New York Post – V.A. Musetto – May 30th, 2007
KEEPING UP WITH THE ZONESiewers on a tour of dehumanizing suburbanprawl.
Rating: ***

May 30, 2007 — SUBURBAN sprawl takes a well-deserved hit in "Radiant City," a documentary by Canadian filmmaker Gary Burns (you might have seen his feature "Kitchen Party") and journalist Jim Brown.

 Their well-thought-out new film reinforces what we should already know – that, as the press notes put it: "Sprawl is eating the planet. Across the continent the landscape is being leveled – blasted clean of distinctive features and overlaid with zombie monoculture. Politicians call it growth. Developers call it business. The Moss family calls it home."

 The middle-class Mosses – mom, dad and two school-age kids, Jennifer and Nick – take us on a guided tour of suburbia's dehumanizing life.

 The father zones out during his daily two-hour commute in bumper-to-bumper traffic, and the kids play frightening games. The son says he knows the dogs in his neighborhood but, "I never see the owners."

 How can he? Suburbanites go everywhere by car, their feet hardly ever touching the ground.

 James Howard Kunstler, author of "The Geography of Nowhere," tells the filmmakers that "80 percent of everything ever built in North America has been built in the last 50 years. Most of it is brutal, depressing, ugly, unhealthy and spiritually degrading."

 As a one-time suburbanite now living happily in Manhattan, I can attest that "Radiant City" tells it like it is. The film ends with a surprise that you won't see coming and I won't spoil.

New York Times – Matt Zoller Seitz – May 30th, 2007
Life in the Sprawling Suburbs, if You Can Really Call It Living
“In some ways a suburban city can be understood as an intolerant city.” If that loaded quotation from the Calgary-based architect Marc Boutin doesn’t tell you exactly where “Radiant City” stands on the issue of suburban sprawl, the filmmakers have plenty more just like it.

Blending documentary elements and some dramatic material (you don’t realize which is which until the movie springs its best surprise), “Radiant City” is an acerbic position paper on the cultural damage done by postwar architectural fads. The film unfavorably contrasts early-20th-century suburbs, which were built around shared public spaces and more conducive to pedestrian life, with their postwar successors, which lured inhabitants by promising huge amounts of space and no obligation to care about what happened beyond your property line.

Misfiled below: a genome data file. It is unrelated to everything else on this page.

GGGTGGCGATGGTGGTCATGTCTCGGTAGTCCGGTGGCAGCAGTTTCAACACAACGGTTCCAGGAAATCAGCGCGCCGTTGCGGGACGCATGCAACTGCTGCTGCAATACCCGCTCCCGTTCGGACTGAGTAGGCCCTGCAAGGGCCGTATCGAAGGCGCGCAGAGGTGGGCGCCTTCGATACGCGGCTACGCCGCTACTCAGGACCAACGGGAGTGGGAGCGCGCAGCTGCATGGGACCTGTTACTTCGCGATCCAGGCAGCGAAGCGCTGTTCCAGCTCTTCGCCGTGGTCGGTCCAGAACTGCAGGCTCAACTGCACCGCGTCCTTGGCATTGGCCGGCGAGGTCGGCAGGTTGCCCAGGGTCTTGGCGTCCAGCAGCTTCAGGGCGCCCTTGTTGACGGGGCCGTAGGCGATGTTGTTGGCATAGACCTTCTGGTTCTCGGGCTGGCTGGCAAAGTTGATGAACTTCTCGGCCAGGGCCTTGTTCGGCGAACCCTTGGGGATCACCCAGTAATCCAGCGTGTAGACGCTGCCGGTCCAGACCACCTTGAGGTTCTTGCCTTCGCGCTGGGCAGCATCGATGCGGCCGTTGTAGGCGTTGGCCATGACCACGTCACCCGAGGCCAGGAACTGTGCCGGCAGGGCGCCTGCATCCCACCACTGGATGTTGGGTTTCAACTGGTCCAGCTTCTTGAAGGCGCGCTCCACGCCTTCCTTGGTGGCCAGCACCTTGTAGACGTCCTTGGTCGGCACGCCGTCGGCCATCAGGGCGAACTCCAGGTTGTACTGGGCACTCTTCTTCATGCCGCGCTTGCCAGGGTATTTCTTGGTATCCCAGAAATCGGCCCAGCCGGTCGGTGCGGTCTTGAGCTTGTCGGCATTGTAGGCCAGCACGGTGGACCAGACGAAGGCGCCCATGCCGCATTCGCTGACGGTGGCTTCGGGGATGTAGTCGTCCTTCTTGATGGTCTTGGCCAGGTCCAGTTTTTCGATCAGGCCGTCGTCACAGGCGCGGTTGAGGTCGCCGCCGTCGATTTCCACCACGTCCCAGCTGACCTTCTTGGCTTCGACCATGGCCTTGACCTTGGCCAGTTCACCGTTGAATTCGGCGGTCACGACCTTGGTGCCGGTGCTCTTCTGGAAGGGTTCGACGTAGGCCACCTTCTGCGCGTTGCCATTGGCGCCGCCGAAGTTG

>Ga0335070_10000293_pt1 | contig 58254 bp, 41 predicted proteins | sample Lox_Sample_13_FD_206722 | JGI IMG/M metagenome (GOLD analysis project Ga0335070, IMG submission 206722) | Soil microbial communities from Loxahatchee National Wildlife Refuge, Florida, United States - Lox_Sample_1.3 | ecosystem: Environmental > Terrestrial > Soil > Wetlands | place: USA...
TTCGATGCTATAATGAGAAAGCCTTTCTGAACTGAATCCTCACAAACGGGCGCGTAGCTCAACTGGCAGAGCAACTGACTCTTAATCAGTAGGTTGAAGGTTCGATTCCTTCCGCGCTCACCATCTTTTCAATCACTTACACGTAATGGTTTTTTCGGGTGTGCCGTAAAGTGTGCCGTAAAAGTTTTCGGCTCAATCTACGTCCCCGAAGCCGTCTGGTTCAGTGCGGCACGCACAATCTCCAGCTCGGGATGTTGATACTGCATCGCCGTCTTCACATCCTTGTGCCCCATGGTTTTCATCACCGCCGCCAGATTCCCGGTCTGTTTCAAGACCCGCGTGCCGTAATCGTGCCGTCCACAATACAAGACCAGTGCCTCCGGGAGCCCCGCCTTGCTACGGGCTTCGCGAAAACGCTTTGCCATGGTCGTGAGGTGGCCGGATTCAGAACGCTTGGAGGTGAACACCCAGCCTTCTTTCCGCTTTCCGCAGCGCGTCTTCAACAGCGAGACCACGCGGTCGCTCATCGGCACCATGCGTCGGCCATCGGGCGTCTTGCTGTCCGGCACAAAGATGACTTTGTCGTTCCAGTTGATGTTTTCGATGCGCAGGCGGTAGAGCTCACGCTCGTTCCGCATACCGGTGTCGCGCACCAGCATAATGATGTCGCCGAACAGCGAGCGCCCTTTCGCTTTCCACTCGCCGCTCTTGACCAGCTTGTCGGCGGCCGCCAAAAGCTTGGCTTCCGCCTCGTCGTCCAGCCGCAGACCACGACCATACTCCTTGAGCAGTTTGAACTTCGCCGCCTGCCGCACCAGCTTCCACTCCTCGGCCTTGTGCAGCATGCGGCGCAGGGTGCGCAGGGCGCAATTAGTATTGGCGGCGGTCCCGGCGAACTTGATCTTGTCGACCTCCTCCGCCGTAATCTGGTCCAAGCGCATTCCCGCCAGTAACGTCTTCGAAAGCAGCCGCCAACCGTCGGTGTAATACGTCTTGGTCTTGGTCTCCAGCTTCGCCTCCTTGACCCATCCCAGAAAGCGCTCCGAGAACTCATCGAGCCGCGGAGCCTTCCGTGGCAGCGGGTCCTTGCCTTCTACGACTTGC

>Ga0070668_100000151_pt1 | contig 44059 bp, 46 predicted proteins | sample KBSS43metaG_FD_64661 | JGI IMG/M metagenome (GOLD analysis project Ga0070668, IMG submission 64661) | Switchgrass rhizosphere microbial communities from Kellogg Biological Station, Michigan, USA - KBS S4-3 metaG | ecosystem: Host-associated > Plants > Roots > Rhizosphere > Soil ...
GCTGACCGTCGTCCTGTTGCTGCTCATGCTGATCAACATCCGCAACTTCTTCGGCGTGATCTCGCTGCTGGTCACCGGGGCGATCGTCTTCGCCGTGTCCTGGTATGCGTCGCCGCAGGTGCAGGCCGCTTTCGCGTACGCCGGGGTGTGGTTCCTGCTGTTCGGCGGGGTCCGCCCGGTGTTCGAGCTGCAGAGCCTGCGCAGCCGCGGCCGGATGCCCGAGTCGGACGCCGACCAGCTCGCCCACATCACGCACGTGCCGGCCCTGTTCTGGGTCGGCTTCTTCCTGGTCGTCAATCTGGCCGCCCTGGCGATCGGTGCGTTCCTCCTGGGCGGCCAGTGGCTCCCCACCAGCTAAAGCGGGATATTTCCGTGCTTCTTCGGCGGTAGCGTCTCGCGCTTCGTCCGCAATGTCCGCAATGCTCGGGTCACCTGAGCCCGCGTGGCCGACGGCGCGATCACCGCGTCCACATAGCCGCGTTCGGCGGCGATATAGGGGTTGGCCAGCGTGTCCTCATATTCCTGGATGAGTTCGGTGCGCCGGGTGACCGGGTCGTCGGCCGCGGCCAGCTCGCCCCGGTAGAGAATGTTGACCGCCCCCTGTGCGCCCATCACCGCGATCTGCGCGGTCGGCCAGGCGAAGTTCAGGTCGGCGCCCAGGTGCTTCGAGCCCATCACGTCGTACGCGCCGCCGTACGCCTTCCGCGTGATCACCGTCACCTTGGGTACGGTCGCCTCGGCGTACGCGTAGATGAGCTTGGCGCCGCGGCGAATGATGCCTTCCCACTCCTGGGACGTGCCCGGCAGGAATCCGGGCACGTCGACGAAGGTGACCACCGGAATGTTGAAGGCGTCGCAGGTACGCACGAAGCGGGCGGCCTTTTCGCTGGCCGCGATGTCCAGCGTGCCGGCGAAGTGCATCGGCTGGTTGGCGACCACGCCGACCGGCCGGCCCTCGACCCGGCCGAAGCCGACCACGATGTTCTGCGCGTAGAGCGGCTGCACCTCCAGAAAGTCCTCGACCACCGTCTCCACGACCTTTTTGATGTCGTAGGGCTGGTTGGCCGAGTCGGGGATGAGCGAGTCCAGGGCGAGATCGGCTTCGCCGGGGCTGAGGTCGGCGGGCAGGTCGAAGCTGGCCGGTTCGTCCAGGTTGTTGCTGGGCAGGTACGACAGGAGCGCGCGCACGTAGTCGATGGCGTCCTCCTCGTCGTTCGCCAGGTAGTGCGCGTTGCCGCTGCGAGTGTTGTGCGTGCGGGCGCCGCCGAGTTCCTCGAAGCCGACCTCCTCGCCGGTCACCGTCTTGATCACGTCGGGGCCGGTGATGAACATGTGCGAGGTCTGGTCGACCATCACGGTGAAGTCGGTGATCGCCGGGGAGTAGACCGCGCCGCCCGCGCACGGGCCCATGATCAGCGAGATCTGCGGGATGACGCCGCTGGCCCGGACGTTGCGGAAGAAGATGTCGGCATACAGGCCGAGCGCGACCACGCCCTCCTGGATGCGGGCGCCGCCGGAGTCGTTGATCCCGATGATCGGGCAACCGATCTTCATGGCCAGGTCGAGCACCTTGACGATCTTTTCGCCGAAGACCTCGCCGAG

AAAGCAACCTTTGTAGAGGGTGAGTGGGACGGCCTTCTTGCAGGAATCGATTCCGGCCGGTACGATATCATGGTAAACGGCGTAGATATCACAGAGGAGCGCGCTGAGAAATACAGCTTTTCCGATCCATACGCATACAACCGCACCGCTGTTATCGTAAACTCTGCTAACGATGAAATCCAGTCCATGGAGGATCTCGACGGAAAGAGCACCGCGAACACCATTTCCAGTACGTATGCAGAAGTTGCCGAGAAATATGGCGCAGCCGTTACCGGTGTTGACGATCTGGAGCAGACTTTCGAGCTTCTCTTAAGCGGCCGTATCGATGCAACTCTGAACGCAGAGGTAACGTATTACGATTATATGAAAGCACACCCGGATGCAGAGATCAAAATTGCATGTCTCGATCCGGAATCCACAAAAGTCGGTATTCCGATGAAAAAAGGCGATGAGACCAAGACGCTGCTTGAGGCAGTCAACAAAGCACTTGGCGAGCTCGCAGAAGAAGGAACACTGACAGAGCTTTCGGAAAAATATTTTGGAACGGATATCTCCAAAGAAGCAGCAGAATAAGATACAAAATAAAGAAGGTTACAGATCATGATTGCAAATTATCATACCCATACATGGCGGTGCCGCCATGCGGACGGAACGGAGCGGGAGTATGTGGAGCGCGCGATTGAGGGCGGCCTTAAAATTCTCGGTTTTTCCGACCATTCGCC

The directors, Gary Burns (who has plumbed this territory many times, most notably in the comedy “Waydowntown”) and Jim Brown, depict sprawling, antiseptic housing developments and the culture of long commutes as a recipe for alienation and an impediment toward building a real sense of community and, especially, consensus.

The cast of characters mixes academic experts and supposedly regular citizens. Their ranks include a theater troupe working on a musical about suburban life, a tightly wound mother who micromanages each day on a refrigerator scheduling board, and a young teenager who observes the vastness of his personality-free exurb from the top of a cellphone tower. (He says he’s careful not to stay up there longer than a few minutes because he doesn’t want to get a brain tumor.)

James Howard Kunstler, a critic of suburbanization, appears throughout “Radiant City” and helps define its tone, which could be described as one of incredulous lament. The cinematographer Patrick McLaughlin’s eerie, sometimes monumental images italicize the experts’ statements, making the suburbs seem like an asphalt-and-Sheetrock dreamscape where democracy goes to die.

New York Sun – Grady Hendrix – May 30th, 2007

Pulling Weeds From the Suburban Dream
The Canadian documentary "Radiant City" is an urgent dispatch from the new suburbia of bleak McMansions, of residents oozing loneliness while trapped in eternal traffic jams, and of unsupervised children playing with guns in permanent construction sites. If ever there was a propaganda film to make the residents of New York City feel happier about their crowded, expensive urban lifestyle, "Radiant City" is it.

From "Ordinary People" to "American Beauty," bashing the suburbs has long been a popular pastime in movies, but it started out as clean, frothy fun. The 1904 film "The Suburbanite" is a short about a family moving into its new suburban home and the wacky troubles encountered therein Buster Keaton's 1920 short, "One Week," takes a marginally more caustic view, focusing on a young couple who receive an instant house only to watch it fall apart al most immediately. The 1948 Cary Grant and Myrna Loy flick, "Mr Blandings Builds His Dream House," is a gentle ode to the frustrations and eventual joys of the suburban lifestyle.

But as the postwar generation settled down and thousands of massive just-add-water communities sprang up across the country things got darker. Joe Sarno made "Sin in the Suburbs" in 1962, then followed it with a stream of suburban-set, sin-soaked soft-core flicks. Meanwhile, novelists such as John Cheever and Sloan Wilson were exposing the shocking doings of suburban life in scandalous bestsellers, and Ira Levin was introducing readers to "The Stepford Wives." Suddenly the suburbs were where housewives became desperate, where children pined for something useful to do — where the American dream had become a cookie-cutter night mare. In 1979 things came to a boil with "Over the Edge," Jonathan Kaplan's story (starring Matt Dillon in his first role) about teens trapped in a planned community who run riot and destroy their town.